The tree trimmers were here today to work on the almond tree in our backyard. (I mentioned calling them a week ago in this space.) Originally we had wanted them to take care of all five trees in the yard, but when they gave us an estimate of $1600, we had to settle for more modest goals. The almond was full of dead branches, plus one rather large live one that hung dangerously over our neighbor’s property, so that’s the one we decided to deal with. Maybe we can address the rest next spring, once our tax refund comes in …
Anyway, I didn’t watch them working much for two reasons. One, I didn’t want to get in the way of people using power equipment, including — especially! — chainsaws. Two, I was busy cooking up a cauldron of “false gumbo”, scrubbing the screen door on the front of our house, exercising Sean and keeping an eye on Charlotte. (Nina was out with a friend for a few hours.) So I was otherwise occupied.
Which just increased the impact when they told me they were done, and I looked at their work …
… and I kid you not, my first words were, “there was a tree under all that?!?”
I was joking, yes, but joking on the square. The overgrown almond I had known had been transformed from a thicket of live and dead branches (several of which interfered with the power lines to the house) into an open, airy structure that left the electric lines alone and allowed sunlight to hit the ground in spots. One of the difficulties we’ve had with the back lawn is that the trees block out so much sun that there are spots where grass simply won’t grow — and the almond has been the worst offender. Now we’ve got even more hope for The Bermuda Grass Strikes Back in 2011.
Who knew that a few hours of professional pruning would make such a difference? Except … maybe I should have.
See, one side effect of Sean contracting Leigh’s disease (and the aftermath of that) is that it initially forced me to drop almost every project I had. Blogging went on hold for seven months, re-emerged briefly, then stopped again for a month and a half. I was looking for a job a year ago; I haven’t made a concerted effort since because, if I did get hired somewhere, who would take care of Sean? (The answer, I learned this summer, is not “my wife” — her CMT prevents her from doing the physical work.) The housework fell apart to the point that I’ve had to throw myself into it over the last couple of months just to catch up. Reorganizing my Rhapsody files, outlining short stories, looking for a publisher for my novel … all went by the wayside for a while.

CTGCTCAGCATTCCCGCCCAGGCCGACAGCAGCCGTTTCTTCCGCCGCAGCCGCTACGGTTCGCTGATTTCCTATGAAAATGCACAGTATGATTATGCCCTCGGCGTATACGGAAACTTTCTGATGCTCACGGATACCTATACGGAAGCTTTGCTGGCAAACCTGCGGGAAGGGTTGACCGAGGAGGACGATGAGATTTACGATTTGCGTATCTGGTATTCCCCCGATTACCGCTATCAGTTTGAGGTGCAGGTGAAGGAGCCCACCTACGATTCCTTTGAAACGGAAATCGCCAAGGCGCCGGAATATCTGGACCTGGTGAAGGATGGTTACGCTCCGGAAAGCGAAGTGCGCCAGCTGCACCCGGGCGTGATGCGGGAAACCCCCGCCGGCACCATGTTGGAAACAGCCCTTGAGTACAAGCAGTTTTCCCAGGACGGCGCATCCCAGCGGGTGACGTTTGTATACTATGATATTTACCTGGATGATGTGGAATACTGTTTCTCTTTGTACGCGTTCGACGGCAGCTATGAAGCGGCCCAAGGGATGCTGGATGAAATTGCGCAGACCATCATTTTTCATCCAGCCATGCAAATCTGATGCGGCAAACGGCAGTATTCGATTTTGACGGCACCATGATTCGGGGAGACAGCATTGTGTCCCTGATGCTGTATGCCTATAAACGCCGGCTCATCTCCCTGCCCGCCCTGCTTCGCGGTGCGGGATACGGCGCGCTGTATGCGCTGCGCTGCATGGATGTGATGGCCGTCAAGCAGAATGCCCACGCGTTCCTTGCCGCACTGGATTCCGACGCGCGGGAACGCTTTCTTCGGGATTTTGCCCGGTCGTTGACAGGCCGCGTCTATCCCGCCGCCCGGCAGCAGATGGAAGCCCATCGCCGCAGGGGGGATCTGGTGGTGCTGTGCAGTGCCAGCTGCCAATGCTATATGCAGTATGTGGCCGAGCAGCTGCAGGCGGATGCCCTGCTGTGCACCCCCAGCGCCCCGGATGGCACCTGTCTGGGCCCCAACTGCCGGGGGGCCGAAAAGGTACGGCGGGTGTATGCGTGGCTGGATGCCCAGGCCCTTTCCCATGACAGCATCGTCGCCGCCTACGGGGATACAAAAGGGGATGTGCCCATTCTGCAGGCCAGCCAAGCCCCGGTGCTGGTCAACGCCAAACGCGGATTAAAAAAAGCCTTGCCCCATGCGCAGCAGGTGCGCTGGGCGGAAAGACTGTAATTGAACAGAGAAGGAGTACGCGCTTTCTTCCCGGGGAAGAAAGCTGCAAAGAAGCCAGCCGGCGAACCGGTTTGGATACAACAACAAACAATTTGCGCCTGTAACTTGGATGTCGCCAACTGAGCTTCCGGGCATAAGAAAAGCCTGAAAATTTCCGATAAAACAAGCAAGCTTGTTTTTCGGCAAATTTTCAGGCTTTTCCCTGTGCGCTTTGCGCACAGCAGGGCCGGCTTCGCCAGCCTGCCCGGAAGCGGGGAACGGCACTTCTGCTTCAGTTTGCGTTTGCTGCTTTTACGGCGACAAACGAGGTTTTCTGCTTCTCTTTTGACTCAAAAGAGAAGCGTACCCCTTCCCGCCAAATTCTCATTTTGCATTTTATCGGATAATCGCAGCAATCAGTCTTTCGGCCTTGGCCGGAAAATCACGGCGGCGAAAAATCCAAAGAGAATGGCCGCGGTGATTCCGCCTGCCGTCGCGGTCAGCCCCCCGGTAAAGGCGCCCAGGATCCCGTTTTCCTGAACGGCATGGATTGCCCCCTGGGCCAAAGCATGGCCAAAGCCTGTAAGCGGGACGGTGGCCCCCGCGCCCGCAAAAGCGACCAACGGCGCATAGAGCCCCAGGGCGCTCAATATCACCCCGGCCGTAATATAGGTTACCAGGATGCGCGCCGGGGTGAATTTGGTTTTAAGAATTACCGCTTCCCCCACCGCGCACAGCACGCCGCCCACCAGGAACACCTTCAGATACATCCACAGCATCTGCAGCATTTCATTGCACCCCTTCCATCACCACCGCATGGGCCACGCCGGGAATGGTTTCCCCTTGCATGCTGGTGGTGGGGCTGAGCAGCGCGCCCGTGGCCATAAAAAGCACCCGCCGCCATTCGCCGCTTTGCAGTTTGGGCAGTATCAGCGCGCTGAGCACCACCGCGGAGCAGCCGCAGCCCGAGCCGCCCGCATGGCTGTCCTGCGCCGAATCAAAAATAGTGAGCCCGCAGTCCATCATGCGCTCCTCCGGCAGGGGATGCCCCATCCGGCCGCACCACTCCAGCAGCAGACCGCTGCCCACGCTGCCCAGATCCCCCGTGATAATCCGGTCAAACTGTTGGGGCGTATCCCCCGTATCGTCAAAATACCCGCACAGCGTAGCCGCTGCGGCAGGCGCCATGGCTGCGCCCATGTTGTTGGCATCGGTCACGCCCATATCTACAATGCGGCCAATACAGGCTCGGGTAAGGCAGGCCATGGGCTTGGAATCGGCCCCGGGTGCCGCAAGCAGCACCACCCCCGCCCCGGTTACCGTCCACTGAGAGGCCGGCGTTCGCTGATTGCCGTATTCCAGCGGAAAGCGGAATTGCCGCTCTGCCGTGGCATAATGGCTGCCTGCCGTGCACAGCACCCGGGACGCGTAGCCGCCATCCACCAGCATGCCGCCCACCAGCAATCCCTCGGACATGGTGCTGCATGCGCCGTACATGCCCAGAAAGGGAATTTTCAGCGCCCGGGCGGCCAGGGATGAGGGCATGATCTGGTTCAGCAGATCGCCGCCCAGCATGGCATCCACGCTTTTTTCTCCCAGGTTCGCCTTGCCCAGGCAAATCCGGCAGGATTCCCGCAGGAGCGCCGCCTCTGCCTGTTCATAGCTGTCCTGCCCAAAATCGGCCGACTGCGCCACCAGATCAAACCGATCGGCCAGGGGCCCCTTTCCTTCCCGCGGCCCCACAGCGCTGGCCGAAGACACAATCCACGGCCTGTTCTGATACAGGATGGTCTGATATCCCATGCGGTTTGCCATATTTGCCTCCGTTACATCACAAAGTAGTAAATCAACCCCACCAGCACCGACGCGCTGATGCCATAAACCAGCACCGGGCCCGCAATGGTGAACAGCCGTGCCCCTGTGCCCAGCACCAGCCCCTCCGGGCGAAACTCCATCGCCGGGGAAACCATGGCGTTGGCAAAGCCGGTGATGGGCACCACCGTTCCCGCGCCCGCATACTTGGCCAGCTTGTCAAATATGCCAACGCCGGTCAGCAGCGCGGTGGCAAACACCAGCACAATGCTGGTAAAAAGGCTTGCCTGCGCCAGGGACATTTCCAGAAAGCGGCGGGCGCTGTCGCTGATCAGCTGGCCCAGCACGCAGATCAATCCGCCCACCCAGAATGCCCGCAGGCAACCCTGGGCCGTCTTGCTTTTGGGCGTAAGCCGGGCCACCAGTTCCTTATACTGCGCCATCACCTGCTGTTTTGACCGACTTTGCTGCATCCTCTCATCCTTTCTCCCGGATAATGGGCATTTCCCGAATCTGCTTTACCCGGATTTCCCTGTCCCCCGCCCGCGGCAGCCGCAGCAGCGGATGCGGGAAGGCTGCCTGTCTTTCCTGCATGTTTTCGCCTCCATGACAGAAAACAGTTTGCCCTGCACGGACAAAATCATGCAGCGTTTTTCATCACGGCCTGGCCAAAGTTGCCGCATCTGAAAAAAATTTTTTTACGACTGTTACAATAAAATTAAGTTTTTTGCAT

Meanwhile, a lot of things got set aside that were really not that important — and haven’t been picked up again. A lot of the pages I used to frequent on the Internet I don’t bother with anymore because a few months’ absence demonstrated how little they contributed to my life. Planned writing projects I was worrying about a year ago are still sitting there, but I’ve stopped worrying. A couple of fantasy basketball teams I started last fall were abandoned shortly after the season began (something I’d never have done in the past). If you’ve read this blog from when I began it at the end of 2008, you’ll know that one of my regular topics was the sorry state of the American church, especially as it manifested itself in institutional, system-driven congregations. I still touch on that occasionally, but for now I’m largely leaving the fight to others. It’s not where I’m supposed to be right now.
Simply put, helping Sean fight his fight has stripped away a lot of the dead branches — and some of the live but unnecessary ones — from my tree. And in a lot of spots, more light is shining in. I’m more patient than I used to be. I’m developing a bigger capacity to treat others gently, even when they’re being ninnies. I’m finding happiness and laughter in places I wouldn’t expect, and learning to enjoy the life I have rather that be annoyed by the one I don’t. What my life has lost in breadth it seems to be gaining in depth.
Even my walk with God has gained an extra dimension: the ability (willingness?) to accept whatever happens as God’s will, and therefore good. In addition, I’ve been able to drop more and more of the man-made religious trappings I was taught over the years, and let my faith be based more on relationships with Jesus and with people. Would these things have happened if my life hadn’t been cut down to the main branches by the events of last summer? Maybe — I had already let go of the desire to fit in with the institutional church system. Then again, maybe not — because I’d never had to depend on Him and trust His judgment like I have in the last twelve months.
And I don’t think the pruning process in my life is finished; a lot of extraneous stuff could still be removed without hurting me any. It’s all up to the Master Gardener to decide what stays and what goes. But I think I can trust Him to do what needs to be done to let the Son shine through.